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Ruling party stalls looming poll fallout in Venezuela

With polls favoring an opposition win, Venezuela has shunted gubernatorial elections due in December into mid-2017. Unpopular president, Nicolas Maduro, says he wants to focus on the economy.

The head of the country's National Electoral Council (CNE), Tibisay Lucena, said on Tuesday that governors would now be elected "at the end of the first half of 2017," in a statement on state TV. No reason for the change was given. The 24 state governors' four-year terms were to end in early January, with elections set for December.

Maduro (pictured), who replaced the popular Hugo Chavez in 2013 after his death, has seen his ratings fall to 20 percent amid a deep economic crisis in the OPEC nation.

The center-right opposition won a landslide in legislative elections last December, taking control of the National Assembly for the first time since Chavez came to power. It is now seeking a referendum to remove Maduro from office, but must gather four million voters' signatures from Wednesday to Friday next week. It follows a decision by the Supreme Court that opponents must collect signatures from 20 percent of registered voters in each of Venezuela's 24 states in order to force a recall referendum. The opposition had argued it needed to garner only 20 percent nationally to trigger the vote.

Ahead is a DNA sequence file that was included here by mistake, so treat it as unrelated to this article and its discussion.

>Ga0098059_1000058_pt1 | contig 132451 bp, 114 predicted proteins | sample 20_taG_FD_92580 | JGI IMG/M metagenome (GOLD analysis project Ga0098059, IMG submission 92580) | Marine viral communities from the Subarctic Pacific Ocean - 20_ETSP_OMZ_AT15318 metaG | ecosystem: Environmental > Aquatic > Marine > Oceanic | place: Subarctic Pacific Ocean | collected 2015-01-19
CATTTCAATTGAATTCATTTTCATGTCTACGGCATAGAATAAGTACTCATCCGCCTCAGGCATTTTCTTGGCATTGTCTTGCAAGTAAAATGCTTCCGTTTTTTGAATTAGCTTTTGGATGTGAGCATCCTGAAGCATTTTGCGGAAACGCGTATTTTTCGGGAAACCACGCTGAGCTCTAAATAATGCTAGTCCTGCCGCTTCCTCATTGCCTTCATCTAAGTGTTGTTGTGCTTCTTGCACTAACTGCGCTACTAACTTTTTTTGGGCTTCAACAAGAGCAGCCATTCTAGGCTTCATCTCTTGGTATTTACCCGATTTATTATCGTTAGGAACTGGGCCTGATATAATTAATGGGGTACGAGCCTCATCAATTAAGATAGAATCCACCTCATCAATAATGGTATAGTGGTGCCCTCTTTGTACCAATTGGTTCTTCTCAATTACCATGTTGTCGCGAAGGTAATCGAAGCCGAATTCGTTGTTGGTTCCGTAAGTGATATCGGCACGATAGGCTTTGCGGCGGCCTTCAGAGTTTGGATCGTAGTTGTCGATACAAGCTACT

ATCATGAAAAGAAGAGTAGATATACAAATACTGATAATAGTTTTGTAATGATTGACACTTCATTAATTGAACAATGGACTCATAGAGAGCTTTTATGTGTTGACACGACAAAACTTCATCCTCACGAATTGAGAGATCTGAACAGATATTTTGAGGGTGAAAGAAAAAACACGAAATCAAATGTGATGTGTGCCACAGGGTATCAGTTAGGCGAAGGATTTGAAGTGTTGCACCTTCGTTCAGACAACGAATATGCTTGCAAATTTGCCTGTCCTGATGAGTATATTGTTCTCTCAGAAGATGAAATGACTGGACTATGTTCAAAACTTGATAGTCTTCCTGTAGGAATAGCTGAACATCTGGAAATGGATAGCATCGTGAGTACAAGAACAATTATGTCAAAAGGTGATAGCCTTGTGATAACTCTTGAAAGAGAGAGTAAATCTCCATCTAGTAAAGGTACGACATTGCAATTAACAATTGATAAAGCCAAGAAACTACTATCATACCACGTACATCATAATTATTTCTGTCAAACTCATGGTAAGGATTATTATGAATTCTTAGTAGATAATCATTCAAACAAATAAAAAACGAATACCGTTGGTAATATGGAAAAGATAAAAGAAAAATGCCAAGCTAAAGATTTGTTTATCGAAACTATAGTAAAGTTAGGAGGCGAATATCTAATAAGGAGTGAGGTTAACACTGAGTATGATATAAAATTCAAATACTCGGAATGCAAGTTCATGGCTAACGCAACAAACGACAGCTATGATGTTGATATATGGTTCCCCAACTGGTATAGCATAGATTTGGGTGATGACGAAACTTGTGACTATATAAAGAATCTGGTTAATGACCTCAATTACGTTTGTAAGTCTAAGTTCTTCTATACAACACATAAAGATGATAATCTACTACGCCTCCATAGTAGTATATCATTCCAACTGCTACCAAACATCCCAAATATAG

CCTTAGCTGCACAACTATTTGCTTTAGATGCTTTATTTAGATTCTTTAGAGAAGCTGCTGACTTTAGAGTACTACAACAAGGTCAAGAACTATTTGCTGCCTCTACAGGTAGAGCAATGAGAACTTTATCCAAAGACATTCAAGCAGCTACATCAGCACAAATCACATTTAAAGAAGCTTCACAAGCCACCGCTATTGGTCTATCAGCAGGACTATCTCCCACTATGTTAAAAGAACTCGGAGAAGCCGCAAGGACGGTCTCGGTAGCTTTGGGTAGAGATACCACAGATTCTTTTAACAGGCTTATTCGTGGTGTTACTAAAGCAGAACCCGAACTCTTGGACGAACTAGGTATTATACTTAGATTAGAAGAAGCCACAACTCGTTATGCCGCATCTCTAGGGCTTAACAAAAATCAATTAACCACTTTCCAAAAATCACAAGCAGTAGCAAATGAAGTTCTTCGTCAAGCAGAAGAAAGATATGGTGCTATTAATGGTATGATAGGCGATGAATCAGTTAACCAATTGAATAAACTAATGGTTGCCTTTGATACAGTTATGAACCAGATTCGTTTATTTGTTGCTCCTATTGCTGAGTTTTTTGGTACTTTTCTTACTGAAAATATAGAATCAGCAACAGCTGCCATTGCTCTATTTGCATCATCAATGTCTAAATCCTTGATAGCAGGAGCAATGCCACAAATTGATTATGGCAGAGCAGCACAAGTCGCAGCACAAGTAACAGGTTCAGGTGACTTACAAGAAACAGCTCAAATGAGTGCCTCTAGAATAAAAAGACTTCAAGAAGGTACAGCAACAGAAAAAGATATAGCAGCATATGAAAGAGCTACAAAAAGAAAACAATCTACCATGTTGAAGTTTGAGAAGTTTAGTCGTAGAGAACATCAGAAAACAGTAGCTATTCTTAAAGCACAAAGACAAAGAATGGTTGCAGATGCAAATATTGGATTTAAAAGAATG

The fall in global oil prices has sent Venezuela's economy into free-fall and opinion polls show seven in 10 Venezuelans want a change in government, as shortages of food and basic goods become a daily reality.

Maduro is clearly cautious of testing the popular will in elections. Two weeks ago the leader of the United Socialist Party of Venezuela (PSUV) said elections were not a "priority" in Venezuela. "The priority in Venezuela is economic recovery, it's helping the people," he said.

The next presidential vote is due at the end of 2018.

Meanwhile, thousands of Maduro supporters staged a rally in Caracas on Tuesday as a show of strength. Addressing the crowd, Maduro ally Diosdado Cabello said the president's camp would "make it difficult" for the opposition to force a recall referendum. "Nicolas Maduro was elected president and he must finish his term," Cabello said.

Watch video 01:05

Protests against the Venezuelan government continue

jbh/jr (AP, AFP, Reuters)

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